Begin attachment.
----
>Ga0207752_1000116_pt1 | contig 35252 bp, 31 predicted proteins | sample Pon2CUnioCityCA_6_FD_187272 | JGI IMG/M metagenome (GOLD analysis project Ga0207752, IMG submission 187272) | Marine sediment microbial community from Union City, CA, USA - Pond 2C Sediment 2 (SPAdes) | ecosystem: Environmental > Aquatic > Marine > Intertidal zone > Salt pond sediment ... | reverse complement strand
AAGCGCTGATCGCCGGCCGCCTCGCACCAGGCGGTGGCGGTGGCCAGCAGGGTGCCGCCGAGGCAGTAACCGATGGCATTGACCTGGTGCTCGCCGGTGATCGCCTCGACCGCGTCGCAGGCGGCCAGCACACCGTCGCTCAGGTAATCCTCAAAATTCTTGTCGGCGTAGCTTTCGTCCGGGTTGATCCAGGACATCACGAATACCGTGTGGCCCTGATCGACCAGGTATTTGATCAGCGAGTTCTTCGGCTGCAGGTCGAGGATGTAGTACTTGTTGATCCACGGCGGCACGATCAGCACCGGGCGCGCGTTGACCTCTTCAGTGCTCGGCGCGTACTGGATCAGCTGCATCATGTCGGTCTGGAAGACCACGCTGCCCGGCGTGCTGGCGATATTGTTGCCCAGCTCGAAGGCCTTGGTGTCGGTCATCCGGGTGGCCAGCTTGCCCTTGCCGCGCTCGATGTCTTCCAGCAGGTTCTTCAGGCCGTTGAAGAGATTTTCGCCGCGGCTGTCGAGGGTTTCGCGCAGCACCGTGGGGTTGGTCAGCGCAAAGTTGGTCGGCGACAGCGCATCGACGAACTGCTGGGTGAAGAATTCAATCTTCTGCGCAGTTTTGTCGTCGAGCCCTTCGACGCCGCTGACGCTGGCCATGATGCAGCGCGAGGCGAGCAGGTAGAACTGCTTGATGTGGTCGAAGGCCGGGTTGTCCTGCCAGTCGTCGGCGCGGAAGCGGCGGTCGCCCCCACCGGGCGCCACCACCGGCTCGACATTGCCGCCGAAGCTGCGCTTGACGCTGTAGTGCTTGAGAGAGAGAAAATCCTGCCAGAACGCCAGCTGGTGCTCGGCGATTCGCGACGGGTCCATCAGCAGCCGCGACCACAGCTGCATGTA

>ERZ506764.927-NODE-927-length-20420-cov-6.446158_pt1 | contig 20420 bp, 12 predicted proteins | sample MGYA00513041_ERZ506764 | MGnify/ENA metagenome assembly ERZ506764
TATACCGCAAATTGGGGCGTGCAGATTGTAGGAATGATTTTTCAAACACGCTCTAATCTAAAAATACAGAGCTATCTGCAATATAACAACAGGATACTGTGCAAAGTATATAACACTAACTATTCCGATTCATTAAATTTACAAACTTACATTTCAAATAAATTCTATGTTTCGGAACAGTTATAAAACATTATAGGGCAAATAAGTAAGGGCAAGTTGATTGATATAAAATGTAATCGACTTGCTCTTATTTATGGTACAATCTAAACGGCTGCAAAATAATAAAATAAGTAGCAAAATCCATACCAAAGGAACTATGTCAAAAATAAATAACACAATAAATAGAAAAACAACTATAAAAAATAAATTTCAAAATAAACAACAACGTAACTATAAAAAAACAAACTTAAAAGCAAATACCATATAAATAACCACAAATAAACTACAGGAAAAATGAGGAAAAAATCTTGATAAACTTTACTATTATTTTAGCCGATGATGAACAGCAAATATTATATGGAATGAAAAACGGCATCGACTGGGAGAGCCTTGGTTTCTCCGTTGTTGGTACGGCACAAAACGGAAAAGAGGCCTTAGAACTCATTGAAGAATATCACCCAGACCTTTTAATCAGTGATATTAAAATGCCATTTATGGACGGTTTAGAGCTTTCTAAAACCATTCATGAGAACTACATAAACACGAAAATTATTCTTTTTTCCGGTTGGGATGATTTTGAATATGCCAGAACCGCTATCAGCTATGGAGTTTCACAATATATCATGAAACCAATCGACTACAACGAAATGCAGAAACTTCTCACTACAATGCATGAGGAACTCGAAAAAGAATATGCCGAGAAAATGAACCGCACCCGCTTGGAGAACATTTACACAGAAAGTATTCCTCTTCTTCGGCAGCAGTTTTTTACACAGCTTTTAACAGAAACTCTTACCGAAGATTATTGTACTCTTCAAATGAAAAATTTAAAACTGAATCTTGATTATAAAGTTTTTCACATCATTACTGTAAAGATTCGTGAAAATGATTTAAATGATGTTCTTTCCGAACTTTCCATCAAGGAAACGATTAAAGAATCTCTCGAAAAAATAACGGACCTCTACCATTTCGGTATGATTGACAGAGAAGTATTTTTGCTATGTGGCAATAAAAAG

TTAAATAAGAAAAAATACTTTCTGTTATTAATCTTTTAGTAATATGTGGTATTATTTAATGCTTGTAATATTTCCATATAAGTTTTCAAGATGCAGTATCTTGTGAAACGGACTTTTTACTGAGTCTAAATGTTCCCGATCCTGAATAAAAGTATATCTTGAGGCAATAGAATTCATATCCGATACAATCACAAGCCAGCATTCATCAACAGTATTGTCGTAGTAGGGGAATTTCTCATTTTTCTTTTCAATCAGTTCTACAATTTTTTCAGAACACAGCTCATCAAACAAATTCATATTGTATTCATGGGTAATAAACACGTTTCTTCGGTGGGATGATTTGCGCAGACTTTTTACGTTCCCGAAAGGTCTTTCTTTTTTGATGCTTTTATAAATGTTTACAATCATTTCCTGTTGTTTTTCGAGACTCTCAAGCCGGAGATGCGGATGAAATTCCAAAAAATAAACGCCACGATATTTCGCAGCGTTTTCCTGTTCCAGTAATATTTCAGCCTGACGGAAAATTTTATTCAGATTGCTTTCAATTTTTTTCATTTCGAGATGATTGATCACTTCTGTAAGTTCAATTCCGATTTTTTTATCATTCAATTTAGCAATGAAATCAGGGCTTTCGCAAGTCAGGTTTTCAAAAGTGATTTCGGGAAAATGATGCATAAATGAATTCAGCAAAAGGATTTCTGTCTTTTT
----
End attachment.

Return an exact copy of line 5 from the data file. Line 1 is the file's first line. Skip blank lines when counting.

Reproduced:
TTAAATAAGAAAAAATACTTTCTGTTATTAATCTTTTAGTAATATGTGGTATTATTTAATGCTTGTAATATTTCCATATAAGTTTTCAAGATGCAGTATCTTGTGAAACGGACTTTTTACTGAGTCTAAATGTTCCCGATCCTGAATAAAAGTATATCTTGAGGCAATAGAATTCATATCCGATACAATCACAAGCCAGCATTCATCAACAGTATTGTCGTAGTAGGGGAATTTCTCATTTTTCTTTTCAATCAGTTCTACAATTTTTTCAGAACACAGCTCATCAAACAAATTCATATTGTATTCATGGGTAATAAACACGTTTCTTCGGTGGGATGATTTGCGCAGACTTTTTACGTTCCCGAAAGGTCTTTCTTTTTTGATGCTTTTATAAATGTTTACAATCATTTCCTGTTGTTTTTCGAGACTCTCAAGCCGGAGATGCGGATGAAATTCCAAAAAATAAACGCCACGATATTTCGCAGCGTTTTCCTGTTCCAGTAATATTTCAGCCTGACGGAAAATTTTATTCAGATTGCTTTCAATTTTTTTCATTTCGAGATGATTGATCACTTCTGTAAGTTCAATTCCGATTTTTTTATCATTCAATTTAGCAATGAAATCAGGGCTTTCGCAAGTCAGGTTTTCAAAAGTGATTTCGGGAAAATGATGCATAAATGAATTCAGCAAAAGGATTTCTGTCTTTTT